KEY BISCAYNE, Fla. -- On Monday morning, Rafael Nadal replaced Roger Federer as the top-ranked player in men's tennis. This, despite the fact that Nadal hasn't played a match since mid-January. An ordinary sports fan couldn't be blamed for feeling baffled.
Is there a better, more relevant ranking system out there?
Perhaps. The Universal Tennis Rating (UTR) system is already taking junior and college tennis by storm. It rates players on a scale ranging from 1 (raw beginner) to 16.5 (Federer pulls a 16.21). The pro ratings generated by UTR are fascinating -- different enough to be significant, but not so different that this becomes an apples and oranges comparison to the current system.
The ATP top five this week are, in descending order: Nadal, Federer, Marin Cilic, Alexander Zverev and Grigor Dimitrov. The UTR top equivalent: Federer, Nadal, Juan Martin del Potro, Nick Kyrgios and David Goffin.
The UTR also has a three-month "trending" rating. Last week in Miami, John Isner faced Hyeon Chung in the quarterfinals. Isner, 17 in the ATP rankings but mired in a slump, was rated No. 20 in UTR. Chung was ranked No. 23, but rated No. 7 by UTR. So by UTR's standards, Chung was the favorite (although Isner did win that match, and the tournament as well).
The current ATP/WTA computer rankings are based on point accumulation. By contrast, UTR ratings crunch data from a player's past 30 matches, using a sophisticated algorithm that also factors the quality of the opponent and even the score differential. UTR pays no attention to age or gender; anyone can register and start working on a rating for free.
Brad Gilbert, an ESPN tennis analyst, first learned of UTR from Victoria McEnroe, a ranked junior player and daughter of Gilbert's fellow broadcaster Patrick McEnroe.
"The UTR now is way more important to kids than the USTA ranking," Gilbert said. "In the juniors, if you have enough money you can go to certain events and pick up points. It breaks things down on the basis of who you played and beat."
The UTR system also allows for great flexibility of playing opportunity. Theoretically, any club can host a UTR tournament.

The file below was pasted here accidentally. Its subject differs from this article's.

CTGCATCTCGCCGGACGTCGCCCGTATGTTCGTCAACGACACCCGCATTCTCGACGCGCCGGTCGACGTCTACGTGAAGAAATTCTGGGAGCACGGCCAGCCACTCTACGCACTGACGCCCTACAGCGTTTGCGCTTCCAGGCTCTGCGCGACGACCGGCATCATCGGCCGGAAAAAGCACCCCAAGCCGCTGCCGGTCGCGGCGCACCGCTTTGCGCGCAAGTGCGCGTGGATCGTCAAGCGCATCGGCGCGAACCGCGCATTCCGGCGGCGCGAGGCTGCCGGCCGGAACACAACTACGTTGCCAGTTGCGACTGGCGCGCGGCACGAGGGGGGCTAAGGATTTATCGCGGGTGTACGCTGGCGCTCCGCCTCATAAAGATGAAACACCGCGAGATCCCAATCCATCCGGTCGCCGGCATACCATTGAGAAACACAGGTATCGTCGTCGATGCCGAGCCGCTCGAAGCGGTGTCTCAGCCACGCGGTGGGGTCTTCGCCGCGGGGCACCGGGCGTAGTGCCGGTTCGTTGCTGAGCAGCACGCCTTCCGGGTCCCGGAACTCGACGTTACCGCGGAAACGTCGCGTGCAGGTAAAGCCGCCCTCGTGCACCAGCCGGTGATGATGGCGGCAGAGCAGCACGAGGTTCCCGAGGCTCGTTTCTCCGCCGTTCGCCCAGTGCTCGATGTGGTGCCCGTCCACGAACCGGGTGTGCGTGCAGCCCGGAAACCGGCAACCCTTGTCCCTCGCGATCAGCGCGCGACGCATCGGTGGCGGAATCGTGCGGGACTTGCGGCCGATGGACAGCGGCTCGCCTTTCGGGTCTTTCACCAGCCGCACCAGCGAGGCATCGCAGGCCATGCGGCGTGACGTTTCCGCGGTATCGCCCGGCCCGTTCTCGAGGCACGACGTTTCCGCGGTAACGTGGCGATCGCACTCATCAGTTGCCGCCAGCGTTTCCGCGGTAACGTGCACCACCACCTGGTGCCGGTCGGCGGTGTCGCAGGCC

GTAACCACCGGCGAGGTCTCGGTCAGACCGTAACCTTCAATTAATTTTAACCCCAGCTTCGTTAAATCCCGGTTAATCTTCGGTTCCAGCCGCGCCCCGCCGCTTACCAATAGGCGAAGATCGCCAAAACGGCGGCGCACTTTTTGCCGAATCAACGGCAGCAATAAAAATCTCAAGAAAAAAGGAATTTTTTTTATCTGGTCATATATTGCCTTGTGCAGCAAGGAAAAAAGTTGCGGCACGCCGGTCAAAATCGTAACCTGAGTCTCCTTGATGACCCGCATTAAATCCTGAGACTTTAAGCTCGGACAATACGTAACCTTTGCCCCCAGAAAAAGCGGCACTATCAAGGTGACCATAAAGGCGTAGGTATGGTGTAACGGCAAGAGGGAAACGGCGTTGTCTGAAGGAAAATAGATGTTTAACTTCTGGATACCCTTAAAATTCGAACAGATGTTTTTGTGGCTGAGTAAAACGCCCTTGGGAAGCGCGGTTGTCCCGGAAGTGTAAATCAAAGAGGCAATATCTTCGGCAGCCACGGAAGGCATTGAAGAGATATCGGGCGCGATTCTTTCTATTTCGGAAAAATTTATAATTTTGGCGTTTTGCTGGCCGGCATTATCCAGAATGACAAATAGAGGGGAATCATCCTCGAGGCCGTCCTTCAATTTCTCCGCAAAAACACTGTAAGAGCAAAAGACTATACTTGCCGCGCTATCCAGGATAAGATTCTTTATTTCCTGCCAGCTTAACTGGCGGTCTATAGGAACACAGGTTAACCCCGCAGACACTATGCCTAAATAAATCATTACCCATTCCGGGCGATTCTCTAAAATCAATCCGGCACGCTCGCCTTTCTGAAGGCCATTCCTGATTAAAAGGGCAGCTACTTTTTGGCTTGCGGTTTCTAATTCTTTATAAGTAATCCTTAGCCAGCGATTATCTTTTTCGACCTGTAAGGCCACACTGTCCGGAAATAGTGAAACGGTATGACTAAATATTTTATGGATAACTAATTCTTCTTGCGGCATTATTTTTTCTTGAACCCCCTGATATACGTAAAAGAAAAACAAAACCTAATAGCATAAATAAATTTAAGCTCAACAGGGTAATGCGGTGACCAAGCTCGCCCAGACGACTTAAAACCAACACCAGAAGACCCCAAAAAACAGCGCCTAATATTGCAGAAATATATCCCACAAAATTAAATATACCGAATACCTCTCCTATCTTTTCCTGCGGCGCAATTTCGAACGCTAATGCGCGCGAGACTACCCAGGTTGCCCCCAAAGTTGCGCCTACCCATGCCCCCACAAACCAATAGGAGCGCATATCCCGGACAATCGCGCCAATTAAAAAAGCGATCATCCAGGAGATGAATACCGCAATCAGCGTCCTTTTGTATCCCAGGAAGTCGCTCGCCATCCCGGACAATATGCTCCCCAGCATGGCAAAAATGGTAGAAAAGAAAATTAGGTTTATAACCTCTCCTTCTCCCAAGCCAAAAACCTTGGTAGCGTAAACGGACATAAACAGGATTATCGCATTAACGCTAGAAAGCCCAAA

"You can have UTR tournaments for players of a certain UTR level," said Patrick McEnroe, whose daughter is a rated 7.47. "It could have boys and girls, even adults. It creates a real competitive environment and accurate measure of your ability."
Kamau Murray is the CEO of XS Tennis, a program that targets the underserved youth of Chicago. (Murray is also the coach of US Open champion Sloane Stephens.)
"Our kids love the UTR," Murray told ESPN.com. "They can improve their ratings and maybe earn a college scholarship without having the resources to travel all over the country, chasing points."
Universal Tennis Rating was launched in 2008 by Virginia tennis pro Dave Howell. Analyzing tournament results he found that, on average, only about one match in four (27 percent) at a junior tournament was competitive; at the USTA nationals level, the percentage rose to 40. Still not very high. He modeled UTR on a similar system that has been used for a long time in France, but added some tweaks.
Mark Leschly, a venture capitalist who played Division I collegiate tennis, is the principal owner of UTR. He told ESPN.com that the rating functions something like a golf handicap. His long-term vision is that UTR becomes the glue that binds together tennis players worldwide, on a digital platform that provides an accurate, portable, verified picture of a player's ability. Over time, it might morph into the main place where enthusiasts at every level gather, communicate and find goods and services.
The UTR ratings are already the principal tool college coaches use for recruiting talent. "The different geographic pathways in tennis are complicated," Leschly said. "How do you pick between a kid highly ranked by his Croatian federation, someone with experience on the ITF Tour and a good kid from NorCal [USTA's northern California section]? Now you can look at their UTRs. It's right there, and the kids know it."
Right now, the UTR has no desire to replace the ATP and WTA rankings. "I think they tell different stories," Leschly said. "The ATP tells a 12-month story of how far you went in major tournaments. With us, it's how you're competing, especially in relation to other players."
The ATP and WTA ranking systems haven't changed significantly in years, nor availed themselves of advances in the era of big data. The tournaments and most players at this point accept it happily, partially because the system is designed to reward players for participating in as many tournaments as possible. That also makes tournament directors happy.
Leschly deals with the temptations of tech every day. "We could develop a more predictive model UTR, take in the variables and put applied math on it. But that departs from our core focus, which is to create a system that allows everyone to be rated and understand what level they're at."
It isn't difficult to see what level Federer and Nadal are at currently. But it would be nice to see that reflected in the rankings.